It’s never adequately explained why in the eighty years between the tunnel collapse of 1892 and the film’s current date of 1972, the youngest and last surviving of the mining offspring has lost all of their language skills aside from a grunting, guttural mimic of the rail line’s oft-repeated conductor’s phrase “Mind the Doors.” Likewise, it’s never explained why – while searching out potential future meals on the underground platforms - the “trapped” tunnelers simply didn’t walk up the stairwells and out into the sunshine. Certainly romancing University students Campbell and Wilson wouldn’t have been begrudgingly dragged into the on-going police investigation – much in the manner of Fred and Daphne from the old cartoon series. Pleasence is a decidedly old-school policeman, a cantankerous, prudish sort who continually badgers his secretary for cups of tea.He also relishes belittling and sneering at young Campbell and his generation’s immoral lifestyles, live-in girlfriends, and hippie mindset.
51 - Reading, Berkshire But at my back I always hear time's wingd chariot hurrying near Etesian: a wind which blows in the Aegean.
Don't infer that I'm a windbag or prone to gusts of wind myself: I'm...
The company contracted to build that particular section of this nineteenth century subway went immediately into bankruptcy, coldheartedly making no attempt to rescue those (apparently) mixed-sex workers trapped in the dank and rat infested arc-shaped tunnels.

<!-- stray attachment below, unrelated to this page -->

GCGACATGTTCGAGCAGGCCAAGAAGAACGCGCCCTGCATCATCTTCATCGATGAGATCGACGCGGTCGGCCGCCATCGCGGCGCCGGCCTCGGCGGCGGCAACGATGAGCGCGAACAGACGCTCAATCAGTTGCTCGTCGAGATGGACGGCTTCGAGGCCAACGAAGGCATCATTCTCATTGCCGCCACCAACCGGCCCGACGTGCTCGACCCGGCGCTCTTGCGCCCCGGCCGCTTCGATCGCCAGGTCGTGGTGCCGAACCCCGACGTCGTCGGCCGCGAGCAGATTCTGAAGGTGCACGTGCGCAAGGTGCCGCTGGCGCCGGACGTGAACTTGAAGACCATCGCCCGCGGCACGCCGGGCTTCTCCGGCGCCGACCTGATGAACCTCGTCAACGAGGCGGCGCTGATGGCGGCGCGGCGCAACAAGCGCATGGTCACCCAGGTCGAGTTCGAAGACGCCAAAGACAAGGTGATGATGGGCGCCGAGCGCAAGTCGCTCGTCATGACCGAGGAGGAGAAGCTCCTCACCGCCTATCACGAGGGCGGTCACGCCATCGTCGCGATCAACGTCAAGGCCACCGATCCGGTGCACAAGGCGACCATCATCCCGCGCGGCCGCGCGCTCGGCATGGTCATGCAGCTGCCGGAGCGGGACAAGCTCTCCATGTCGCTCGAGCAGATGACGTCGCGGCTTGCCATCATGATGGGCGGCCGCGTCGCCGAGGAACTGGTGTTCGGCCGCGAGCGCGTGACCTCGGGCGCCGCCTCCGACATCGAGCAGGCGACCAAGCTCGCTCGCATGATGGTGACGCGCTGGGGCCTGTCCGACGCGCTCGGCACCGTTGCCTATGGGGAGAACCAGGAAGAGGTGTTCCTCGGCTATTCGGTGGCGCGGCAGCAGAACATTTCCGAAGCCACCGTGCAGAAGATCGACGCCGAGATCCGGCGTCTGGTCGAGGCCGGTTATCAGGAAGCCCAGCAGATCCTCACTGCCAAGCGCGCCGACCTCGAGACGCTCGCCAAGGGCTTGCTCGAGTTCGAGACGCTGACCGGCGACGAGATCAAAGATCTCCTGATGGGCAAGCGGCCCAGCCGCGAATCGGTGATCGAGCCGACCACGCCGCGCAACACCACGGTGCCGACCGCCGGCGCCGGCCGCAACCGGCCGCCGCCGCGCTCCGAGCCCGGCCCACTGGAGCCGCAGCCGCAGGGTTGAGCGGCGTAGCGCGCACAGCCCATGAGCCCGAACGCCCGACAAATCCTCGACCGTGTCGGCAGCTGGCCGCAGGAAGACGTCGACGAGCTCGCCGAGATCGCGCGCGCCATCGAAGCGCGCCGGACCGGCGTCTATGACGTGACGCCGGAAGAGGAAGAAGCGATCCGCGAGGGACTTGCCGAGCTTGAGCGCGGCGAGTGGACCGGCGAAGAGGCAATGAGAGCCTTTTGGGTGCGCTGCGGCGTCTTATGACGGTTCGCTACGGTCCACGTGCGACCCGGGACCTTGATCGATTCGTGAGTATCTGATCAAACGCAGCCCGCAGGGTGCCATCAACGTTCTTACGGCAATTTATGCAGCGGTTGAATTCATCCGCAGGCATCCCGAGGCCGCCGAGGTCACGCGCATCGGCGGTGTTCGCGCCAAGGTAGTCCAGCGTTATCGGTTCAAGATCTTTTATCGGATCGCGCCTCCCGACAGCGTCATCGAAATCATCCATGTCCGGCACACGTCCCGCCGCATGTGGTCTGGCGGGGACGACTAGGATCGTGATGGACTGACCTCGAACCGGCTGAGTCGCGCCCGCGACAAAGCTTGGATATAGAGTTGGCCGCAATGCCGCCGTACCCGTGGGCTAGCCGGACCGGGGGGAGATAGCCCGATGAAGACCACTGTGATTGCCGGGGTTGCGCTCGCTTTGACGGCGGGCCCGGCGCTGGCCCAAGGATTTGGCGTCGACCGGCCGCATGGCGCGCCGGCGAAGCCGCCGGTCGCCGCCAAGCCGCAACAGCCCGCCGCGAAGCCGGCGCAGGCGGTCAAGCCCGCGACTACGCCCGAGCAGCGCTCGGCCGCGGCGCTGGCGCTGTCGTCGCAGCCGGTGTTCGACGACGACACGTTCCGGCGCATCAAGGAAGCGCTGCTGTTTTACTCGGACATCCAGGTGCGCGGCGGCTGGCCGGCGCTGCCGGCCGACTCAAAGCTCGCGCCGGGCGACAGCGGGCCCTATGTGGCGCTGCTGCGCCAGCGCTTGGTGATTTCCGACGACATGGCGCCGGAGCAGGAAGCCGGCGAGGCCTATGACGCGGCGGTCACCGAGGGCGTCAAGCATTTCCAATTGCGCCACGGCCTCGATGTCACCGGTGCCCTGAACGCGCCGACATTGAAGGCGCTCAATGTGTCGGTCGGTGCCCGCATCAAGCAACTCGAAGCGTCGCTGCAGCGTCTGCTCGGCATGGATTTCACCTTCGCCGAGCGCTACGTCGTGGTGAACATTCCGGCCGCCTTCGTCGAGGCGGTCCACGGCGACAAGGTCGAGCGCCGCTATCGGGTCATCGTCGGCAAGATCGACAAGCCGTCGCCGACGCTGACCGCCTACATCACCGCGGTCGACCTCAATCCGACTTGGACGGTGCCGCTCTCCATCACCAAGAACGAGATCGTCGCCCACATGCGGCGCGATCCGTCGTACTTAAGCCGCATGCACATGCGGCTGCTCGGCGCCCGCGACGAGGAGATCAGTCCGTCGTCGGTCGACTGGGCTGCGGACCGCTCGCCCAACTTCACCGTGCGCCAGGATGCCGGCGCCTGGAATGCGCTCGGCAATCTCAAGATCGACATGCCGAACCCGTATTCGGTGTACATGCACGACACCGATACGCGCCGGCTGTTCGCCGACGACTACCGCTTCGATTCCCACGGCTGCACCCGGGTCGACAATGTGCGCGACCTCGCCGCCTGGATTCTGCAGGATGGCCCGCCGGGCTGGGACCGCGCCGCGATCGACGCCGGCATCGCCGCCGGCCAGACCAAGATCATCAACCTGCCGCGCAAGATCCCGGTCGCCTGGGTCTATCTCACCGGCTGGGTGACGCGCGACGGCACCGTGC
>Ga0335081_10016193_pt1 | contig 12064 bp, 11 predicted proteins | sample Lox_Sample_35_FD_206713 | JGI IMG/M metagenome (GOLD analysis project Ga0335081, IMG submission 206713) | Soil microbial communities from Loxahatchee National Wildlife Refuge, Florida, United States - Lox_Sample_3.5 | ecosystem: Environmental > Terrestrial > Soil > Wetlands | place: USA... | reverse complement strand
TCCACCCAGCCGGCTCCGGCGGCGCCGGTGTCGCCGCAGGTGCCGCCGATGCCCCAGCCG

This was unfortunate as some of those abandoned not only managed to survive, but to reproduce and flourish (more or less) by eating the flesh of their less fortunate comrades. British actor Donald Pleasence is the true star of this vehicle, bringing more than a dollop of churlish intensity to his blue collar character, Inspector Calhoun.
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And as someone observed, “The hardest kind of writing is being smart about books.” (Okay, that was me.) Perhaps, to a blockhead, that reason alone makes it worth the effort to try.
But there is also the simple motive of wanting to “share the love.” On this occasion, a couple of reflections encouraged me to attempt it.
Two young, unmarried collegians, Alex Campbell (David Ladd) and Patricia Wilson (Sharon Gurney), unwittingly get themselves entangled into the mystery when they find an unconscious, well-dressed fop lying comatose on the lower steps of the station.